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There are scenes that remain in the memory as striking or peaceful or unusual, or perhaps they are recalled because of the activity associated with them. For whatever the reason, it is a pleasure to revisit them and to share them with others.


Eureka Lake in Plumas Eureka State Park is near the historic town of Johnsville, CA.


An interesting river rock building stands at the side of a little-used country road. A plaque explains its history.



Graeagle has succeeded as a tourist center. There are boutique shops in the small buildings that were probably the employees' housing. A large, very green golf course is near by.


We followed a short but rough 4WD road to Upper Sardine Lake and the Sierra Buttes in the Lake Country north of Sierra City.


The Sierra Buttes can be seen from Highway 49, but the best view is probably from the square lookout on the third peak from the right.


Whitecaps dotted Gold Lake, a large natural lake in the glacier-carved Lake Country north of Sierra City.


A well-designed handicapped accessible trail leads to Frazier Falls and a viewing platform.



Draining out of Gold Lake but some distance to the east of the lake, Frazier Falls cascades down the stairsteps on a granite monolith.


Mule Ears bloom in the Lake Country in June.


Leichtlin's Mariposa Lily bloomed near the trail.


California's largest hydraulic mine used hoses with high pressure water to wash away soil to free fine gold dust. The process was abandoned in 1884 when a judge ruled that it was silting the rivers, causing problems for farmers downstream. Today Malakoff Diggins is an interesting combination of eroded cliffs, trails and a historic gold mining town.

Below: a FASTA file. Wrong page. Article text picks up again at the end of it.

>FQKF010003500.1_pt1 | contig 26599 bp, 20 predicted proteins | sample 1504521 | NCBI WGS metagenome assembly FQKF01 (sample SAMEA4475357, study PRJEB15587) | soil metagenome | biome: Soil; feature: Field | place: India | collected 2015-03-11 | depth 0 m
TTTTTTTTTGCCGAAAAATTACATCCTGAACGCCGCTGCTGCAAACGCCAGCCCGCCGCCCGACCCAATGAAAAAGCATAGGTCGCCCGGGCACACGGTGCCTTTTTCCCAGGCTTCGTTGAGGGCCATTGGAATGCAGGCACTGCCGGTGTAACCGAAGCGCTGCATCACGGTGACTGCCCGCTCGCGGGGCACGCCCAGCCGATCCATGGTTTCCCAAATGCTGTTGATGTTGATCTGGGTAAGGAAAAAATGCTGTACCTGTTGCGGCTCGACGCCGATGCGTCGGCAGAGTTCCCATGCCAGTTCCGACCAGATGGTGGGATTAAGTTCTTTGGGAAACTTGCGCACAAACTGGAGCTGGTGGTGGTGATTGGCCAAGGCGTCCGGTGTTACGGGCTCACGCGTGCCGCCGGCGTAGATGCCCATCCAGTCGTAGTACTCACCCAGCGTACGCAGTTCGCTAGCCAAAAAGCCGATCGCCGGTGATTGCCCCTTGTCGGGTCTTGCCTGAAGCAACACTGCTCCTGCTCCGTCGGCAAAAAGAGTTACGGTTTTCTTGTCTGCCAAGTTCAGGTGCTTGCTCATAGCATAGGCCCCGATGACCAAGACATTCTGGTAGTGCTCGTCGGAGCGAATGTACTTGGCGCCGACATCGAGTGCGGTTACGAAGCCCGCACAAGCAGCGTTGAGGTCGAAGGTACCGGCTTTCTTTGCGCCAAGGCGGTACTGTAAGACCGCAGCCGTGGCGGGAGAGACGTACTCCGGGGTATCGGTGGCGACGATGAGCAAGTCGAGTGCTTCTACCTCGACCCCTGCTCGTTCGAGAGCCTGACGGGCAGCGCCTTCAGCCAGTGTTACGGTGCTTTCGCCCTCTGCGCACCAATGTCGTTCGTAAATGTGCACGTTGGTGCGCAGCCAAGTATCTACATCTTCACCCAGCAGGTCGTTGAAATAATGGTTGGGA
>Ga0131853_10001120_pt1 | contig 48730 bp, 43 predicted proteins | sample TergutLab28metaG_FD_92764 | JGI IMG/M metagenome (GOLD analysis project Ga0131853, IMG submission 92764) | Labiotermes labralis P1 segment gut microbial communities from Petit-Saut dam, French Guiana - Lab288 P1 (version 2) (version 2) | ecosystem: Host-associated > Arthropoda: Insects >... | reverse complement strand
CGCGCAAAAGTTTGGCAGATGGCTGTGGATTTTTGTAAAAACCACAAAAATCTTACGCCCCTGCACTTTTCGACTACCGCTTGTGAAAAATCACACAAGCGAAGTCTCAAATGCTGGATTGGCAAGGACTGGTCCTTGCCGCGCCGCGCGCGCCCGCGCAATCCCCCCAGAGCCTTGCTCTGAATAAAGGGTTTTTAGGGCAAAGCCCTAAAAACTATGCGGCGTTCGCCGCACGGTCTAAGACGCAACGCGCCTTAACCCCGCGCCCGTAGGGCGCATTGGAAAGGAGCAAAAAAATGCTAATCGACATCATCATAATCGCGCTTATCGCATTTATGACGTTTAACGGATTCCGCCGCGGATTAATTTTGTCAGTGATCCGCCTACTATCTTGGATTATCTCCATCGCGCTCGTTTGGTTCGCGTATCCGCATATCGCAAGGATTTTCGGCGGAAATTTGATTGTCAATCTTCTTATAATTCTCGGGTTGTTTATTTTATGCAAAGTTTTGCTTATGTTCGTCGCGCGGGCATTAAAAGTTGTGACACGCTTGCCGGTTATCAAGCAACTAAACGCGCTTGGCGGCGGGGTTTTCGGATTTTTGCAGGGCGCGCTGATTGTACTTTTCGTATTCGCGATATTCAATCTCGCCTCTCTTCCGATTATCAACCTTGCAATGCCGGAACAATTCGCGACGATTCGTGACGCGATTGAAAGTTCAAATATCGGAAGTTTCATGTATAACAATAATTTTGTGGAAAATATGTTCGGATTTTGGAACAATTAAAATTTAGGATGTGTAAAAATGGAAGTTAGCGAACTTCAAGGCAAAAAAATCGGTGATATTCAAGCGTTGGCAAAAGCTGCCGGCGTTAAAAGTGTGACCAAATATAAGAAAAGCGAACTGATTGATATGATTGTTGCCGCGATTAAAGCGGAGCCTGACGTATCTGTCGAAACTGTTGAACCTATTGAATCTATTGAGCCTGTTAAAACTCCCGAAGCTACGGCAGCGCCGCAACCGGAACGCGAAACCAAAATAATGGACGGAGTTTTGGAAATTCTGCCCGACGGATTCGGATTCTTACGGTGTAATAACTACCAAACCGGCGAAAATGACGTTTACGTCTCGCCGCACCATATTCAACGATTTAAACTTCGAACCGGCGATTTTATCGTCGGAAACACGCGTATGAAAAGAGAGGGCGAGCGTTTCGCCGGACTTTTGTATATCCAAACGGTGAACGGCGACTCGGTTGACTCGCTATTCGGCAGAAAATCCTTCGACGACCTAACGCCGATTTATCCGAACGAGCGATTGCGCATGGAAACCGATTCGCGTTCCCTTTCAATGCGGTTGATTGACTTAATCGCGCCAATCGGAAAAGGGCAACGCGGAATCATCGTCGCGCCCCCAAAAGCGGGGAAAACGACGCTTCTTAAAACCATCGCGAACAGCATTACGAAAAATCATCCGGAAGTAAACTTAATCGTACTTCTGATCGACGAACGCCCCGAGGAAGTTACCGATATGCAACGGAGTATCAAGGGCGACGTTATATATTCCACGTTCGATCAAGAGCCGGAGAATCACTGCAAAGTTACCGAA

We found a different Mariposa Lily at Malakoff Diggins.


Edwards Crossing, a one-lane bridge over the South Yuba River on the North Bloomfield Road, was built in 1904 and is 114 feet long.


Highway 49 crosses the South Yuba River on a bridge built in the 1990's.


The 1921 bridge is now a pedestrian bridge. The popular South Yuba River State Park extends twenty miles along the river.


The covered bridge spanning Oregon Creek, near its confluence with the Middle Fork of the Yuba River, was built in 1860 and is still in use today. It was part of the Henness Road which linked the gold country with the new silver mines in Virginia City, Nevada. As gold mining in California slowed, miners rushed to the Comstock in the early 1860's. Because the route was so popular it was suggested that freight wagons should travel by day and passenger stagecoaches at night. A nearby plaque reads: Built in 1860, the Oregon Creek Covered Bridge was floated from its foundations by the flood waters from the breaking of the English Dam in 1883. It was restored to place by using ox teams and log rollers, but was turned end for end in the process.


Spicebush grows along Oregon Creek


The Pelton wheel at the Northstar Powerhouse Museum, Grass Valley




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